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Discussion Starter · #281 · (Edited)
For today, the Level 7 works that appear in our Talk Classical Favourite Works.

Level 1
No works

Level 2
No works

Level 3
No works

Level 4
Carissimi, Giacomo: Jephte esp. Final Act
Lully, Jean-Baptiste: Le Bourgeois Gentilhomme

Level 5
Lully, Jean-Baptiste: Armide
Strozzi, Barbara: Arie, Op. 8 esp. No. 6: "Che si può fare"
Lully, Jean-Baptiste: Alceste

Level 6
Lawes, William: The Royall Consort, Sett 2
Lully, Jean-Baptiste: Roland
Froberger, Johann: Suite No. 20 (Partita) in D, FbWV 620 "Meditation sur ma mort future NB Memento mori Froberger"
Froberger, Johann: Suite No. 30 (Partita) in A minor, FbWV 630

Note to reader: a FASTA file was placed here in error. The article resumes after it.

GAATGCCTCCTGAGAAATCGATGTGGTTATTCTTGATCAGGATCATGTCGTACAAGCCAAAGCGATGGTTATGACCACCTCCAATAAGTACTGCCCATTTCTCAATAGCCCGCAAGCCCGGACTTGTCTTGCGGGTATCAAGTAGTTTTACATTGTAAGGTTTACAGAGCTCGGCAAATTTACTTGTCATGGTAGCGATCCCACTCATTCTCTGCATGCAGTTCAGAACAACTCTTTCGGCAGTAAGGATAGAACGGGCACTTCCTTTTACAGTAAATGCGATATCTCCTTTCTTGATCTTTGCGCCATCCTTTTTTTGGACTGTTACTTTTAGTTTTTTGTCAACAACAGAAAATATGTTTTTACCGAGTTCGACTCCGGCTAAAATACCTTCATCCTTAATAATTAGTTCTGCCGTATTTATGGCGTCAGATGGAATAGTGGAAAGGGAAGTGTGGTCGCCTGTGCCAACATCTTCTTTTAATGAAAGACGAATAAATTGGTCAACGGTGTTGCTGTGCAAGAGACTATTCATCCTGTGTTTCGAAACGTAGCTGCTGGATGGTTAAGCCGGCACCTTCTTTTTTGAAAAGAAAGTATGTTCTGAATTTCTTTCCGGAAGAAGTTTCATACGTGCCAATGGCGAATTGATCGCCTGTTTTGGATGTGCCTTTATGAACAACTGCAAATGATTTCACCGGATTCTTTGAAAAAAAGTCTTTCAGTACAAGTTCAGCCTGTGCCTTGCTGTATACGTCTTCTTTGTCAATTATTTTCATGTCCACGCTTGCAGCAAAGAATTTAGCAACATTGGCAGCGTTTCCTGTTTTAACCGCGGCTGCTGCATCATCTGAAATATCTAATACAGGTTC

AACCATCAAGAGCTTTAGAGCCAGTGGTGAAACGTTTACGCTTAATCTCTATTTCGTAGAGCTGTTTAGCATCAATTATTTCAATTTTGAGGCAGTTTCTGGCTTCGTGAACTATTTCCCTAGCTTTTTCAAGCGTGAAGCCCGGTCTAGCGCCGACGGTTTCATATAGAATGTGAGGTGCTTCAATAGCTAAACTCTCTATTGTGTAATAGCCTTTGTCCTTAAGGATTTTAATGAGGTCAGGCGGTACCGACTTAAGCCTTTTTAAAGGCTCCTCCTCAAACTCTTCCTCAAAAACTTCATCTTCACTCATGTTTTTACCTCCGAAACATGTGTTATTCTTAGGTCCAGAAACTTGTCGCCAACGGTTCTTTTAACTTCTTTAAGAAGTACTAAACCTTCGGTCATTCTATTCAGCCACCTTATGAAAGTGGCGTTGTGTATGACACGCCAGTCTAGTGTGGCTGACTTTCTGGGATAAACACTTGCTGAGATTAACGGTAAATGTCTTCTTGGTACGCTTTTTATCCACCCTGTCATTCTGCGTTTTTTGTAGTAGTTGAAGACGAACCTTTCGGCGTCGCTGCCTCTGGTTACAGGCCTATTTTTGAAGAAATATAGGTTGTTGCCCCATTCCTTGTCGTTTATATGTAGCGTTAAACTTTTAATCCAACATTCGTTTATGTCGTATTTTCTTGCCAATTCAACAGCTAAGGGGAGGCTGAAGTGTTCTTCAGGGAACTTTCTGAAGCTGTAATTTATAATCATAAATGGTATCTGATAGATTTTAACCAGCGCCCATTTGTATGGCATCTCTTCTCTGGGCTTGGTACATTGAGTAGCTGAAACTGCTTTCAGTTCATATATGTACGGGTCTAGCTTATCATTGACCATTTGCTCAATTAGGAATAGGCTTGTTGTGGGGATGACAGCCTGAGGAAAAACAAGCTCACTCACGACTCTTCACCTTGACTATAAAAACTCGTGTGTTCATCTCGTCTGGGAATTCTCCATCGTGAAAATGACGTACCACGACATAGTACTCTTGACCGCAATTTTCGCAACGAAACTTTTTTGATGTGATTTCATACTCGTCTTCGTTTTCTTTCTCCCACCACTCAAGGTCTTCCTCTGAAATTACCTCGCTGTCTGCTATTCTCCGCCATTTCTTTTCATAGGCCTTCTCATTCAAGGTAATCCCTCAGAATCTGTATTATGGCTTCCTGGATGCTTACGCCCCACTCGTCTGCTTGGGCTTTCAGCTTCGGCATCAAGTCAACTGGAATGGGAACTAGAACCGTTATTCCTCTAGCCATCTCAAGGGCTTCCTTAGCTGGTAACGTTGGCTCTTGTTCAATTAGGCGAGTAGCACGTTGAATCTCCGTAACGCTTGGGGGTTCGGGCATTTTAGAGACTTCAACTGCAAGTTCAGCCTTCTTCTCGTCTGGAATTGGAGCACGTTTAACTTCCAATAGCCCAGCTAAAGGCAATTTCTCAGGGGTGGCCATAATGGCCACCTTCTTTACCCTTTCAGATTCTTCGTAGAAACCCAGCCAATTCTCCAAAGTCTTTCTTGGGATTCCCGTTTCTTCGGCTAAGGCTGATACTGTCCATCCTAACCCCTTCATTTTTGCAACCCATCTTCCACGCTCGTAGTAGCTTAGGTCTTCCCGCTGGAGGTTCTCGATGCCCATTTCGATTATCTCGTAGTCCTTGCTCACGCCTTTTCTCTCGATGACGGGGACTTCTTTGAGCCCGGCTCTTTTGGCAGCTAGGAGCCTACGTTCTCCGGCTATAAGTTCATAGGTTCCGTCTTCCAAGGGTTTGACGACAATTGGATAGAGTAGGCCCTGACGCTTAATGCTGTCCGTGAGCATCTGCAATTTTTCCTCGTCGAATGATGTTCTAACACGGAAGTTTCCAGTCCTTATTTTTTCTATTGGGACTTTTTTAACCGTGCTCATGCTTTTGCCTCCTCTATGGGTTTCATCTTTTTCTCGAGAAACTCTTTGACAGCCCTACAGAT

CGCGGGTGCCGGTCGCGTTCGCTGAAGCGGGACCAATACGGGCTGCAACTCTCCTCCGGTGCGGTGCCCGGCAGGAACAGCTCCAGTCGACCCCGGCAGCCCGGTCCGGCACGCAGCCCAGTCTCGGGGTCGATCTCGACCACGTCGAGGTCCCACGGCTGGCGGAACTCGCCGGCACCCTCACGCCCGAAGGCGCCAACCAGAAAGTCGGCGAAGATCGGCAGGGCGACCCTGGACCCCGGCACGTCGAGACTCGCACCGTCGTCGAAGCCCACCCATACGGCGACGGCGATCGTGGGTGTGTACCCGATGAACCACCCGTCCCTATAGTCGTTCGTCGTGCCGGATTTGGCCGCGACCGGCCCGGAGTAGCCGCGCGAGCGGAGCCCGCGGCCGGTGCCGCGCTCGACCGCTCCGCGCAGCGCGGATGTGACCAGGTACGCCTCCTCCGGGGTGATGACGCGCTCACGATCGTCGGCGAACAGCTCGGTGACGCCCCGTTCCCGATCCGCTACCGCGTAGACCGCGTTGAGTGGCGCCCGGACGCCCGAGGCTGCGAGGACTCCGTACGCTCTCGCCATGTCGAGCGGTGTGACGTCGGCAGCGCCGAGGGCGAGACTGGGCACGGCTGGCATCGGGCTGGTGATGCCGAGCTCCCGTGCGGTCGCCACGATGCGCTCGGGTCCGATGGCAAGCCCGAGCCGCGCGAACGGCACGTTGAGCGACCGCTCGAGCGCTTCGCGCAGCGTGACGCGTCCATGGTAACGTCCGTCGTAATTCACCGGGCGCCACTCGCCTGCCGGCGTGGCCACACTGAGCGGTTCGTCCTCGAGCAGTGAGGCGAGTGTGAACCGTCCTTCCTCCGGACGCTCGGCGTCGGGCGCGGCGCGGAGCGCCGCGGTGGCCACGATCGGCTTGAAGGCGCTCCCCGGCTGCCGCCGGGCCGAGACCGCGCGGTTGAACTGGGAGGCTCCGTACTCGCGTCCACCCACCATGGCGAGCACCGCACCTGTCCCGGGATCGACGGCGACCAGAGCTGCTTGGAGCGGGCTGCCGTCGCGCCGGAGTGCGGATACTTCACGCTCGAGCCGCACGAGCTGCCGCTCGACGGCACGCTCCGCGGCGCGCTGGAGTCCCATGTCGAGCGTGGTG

Lully, Jean-Baptiste: Te Deum
Froberger, Johann: Suite No. 18 (Partita) in G minor, FbWV 618
Strozzi, Barbara: Cantate, Ariette e Duetti Op. 2 inc. L'Amante Segreto
Lully, Jean-Baptiste: Ballet de la Raillerie
Lully, Jean-Baptiste: Cadus et Hermione
Lully, Jean-Baptiste: Phaëton

Level 7
Lawes, William: Setts for Viols
Froberger, Johann: Lamentation on the Death of Emperor Ferdinand III
Froberger, Johann: Tombeau Fait à Paris sur le Mort de Monsieur Blancrocher
Schmelzer, Johann Heinrich: Sonatae Unarum Fidium
Lully, Jean-Baptiste: Atys
Lully, Jean-Baptiste: Acis et Galatée
d'Anglebert, Jean-Henri: Pièces de Clavecin
Rosenmüller, Johann: Sonate da Camera a 5 Stromenti
Cesti, Antonio: La Dori
Legrenzi, Giovanni: Sonate a Due, e Tre
Lully, Jean-Baptiste: Persée


My listening today:



Lully: Atys (Overtures & Airs)

Barockorchester Capriccio, Dominik Kiefer



Lully: Persée (Highlights)

Christophe Rousset, Les Talens Lyriques, Emiliano Gonzales-Toro, Anders J. Dahlin, Salomé Haller